A woman who opened fire at YouTube’s California headquarters before taking her own life “hated” the company and believed it was suppressing her content.
Nasim Aghdam, a video blogger and animal rights activist, wounded three people during the shooting at the organisation’s Silicon Valley campus on Tuesday afternoon.
The 39-year-old was “angry” at YouTube because it had stopped paying her for videos she posted on the platform, according to her father. Ismail Aghdam said he had earlier warned local police she might target the Google-owned organisation.
A 36-year-old man was in critical condition, a 32-year-old woman was in serious condition and a 27-year-old woman was in fair condition, a spokesman for San Francisco General Hospital said.
Why was Nasim Aghdam angry at YouTube?
YouTube had “stopped everything” and “she was angry” at the video-sharing platform, according to Aghdam’s father.
A website in her name decried YouTube’s policies.
“There is no free speech in real world and you will be suppressed for telling the truth that is not supported by the system,” it said. “Videos of targeted users are filtered and merely relegated, so that people can hardly see their videos!
“There is no equal growth opportunity on YOUTUBE or any other video sharing site, your channel will grow if they want to!”
Citing one removed video, Aghdam wrote: “This video got age restricted after new close-minded youtube employees, got control of my farsi youtube channel last year 2016 & began filtering my videos to reduce views & suppress & discourage me from making videos!”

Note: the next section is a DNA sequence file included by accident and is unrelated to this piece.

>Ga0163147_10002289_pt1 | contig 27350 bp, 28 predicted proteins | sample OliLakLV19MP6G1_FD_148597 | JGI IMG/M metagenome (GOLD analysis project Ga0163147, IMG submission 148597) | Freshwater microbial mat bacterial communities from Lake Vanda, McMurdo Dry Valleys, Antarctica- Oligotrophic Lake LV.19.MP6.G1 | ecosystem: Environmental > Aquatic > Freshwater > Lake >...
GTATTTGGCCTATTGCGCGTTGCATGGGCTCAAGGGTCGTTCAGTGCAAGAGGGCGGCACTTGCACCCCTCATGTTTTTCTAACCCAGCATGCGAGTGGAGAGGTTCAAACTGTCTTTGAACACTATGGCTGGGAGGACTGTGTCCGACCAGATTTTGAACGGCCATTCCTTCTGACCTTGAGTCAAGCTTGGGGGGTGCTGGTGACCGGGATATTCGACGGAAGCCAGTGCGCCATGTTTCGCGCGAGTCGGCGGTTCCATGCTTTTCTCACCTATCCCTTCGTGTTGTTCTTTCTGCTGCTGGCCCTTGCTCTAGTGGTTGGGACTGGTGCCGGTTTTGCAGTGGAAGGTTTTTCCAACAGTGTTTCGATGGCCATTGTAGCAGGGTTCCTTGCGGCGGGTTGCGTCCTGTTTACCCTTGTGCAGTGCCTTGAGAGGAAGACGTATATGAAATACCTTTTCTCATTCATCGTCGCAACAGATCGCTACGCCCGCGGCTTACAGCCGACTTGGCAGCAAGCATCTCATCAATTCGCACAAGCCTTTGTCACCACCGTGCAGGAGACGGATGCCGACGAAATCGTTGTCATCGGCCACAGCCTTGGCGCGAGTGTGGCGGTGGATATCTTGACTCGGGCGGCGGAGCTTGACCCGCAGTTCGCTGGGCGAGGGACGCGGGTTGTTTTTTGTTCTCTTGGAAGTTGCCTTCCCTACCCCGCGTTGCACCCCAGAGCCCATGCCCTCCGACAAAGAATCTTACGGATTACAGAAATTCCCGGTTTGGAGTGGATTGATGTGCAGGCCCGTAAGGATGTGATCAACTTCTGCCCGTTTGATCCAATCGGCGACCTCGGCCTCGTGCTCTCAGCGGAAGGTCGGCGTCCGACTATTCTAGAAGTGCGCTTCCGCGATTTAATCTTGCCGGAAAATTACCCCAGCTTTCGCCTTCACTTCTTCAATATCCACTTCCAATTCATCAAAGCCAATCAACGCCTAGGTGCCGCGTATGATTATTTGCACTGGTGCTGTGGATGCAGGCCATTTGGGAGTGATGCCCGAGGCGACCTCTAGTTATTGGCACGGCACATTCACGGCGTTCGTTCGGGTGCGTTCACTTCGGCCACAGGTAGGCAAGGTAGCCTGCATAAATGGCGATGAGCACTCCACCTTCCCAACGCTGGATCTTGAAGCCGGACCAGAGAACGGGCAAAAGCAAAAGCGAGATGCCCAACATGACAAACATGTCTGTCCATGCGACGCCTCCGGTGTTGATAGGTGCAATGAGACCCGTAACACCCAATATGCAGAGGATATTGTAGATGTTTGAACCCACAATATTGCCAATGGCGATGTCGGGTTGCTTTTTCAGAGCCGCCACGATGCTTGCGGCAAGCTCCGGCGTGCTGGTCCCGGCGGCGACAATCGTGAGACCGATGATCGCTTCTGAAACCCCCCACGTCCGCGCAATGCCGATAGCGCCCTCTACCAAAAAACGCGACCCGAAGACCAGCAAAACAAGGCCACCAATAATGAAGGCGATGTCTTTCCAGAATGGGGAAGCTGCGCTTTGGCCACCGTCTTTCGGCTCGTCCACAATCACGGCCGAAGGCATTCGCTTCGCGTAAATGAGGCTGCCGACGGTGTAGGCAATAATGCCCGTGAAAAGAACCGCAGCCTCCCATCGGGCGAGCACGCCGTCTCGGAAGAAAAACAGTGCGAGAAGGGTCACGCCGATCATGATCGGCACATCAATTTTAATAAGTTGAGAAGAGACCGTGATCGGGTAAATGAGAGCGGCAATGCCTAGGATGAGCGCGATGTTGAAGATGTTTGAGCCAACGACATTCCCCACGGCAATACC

She also complained about the company’s changes to monetisation policies.
Does YouTube suppress some content creators?
Last year, Google changed its age restriction rules, meaning videos classed as being inappropriate for children were demonetised. This move angered many content creators who could no longer attach adverts to their videos.
When deciding what videos to restrict, YouTube considers its use of vulgar language, violence, nudity and sexual content, and portrayals of harmful or dangerous activities.
How does YouTube cut monetisation to people?
Earlier this year, YouTube announced it was making “tough but necessary” changes to its monetisation policies, sparking a major backlash from smaller YouTubers.
Channels now need 1,000 subscribers and 4,000 hours of view time over the previous 12 months to qualify for the company’s Partner Programme, which allows publishers to make money through advertising.
Previously, users needed just 10,000 total views to join the programme.
Why did YouTube change its monetisation and age restriction rules?
YouTube has suffered a series of damaging controversies in the last year, from terrorism videos plaguing the site to disturbing cartoons featuring famous characters being targeted at children.
The platform’s public relations nadir occurred in January, when Logan Paul, one of YouTube’s most famous users, shared footage of a man who had recently taken his own life.
In an attempt keep advertisers happy and ensure their content does not feature alongside controversial material, YouTube drastically cut the numbers of publishers who will be able to monetise their content.
It also introduced human moderators, who will watch videos from major creators before allowing advertising to be featured alongside it.
Join our new commenting forum
Join thought-provoking conversations, follow other Independent readers and see their replies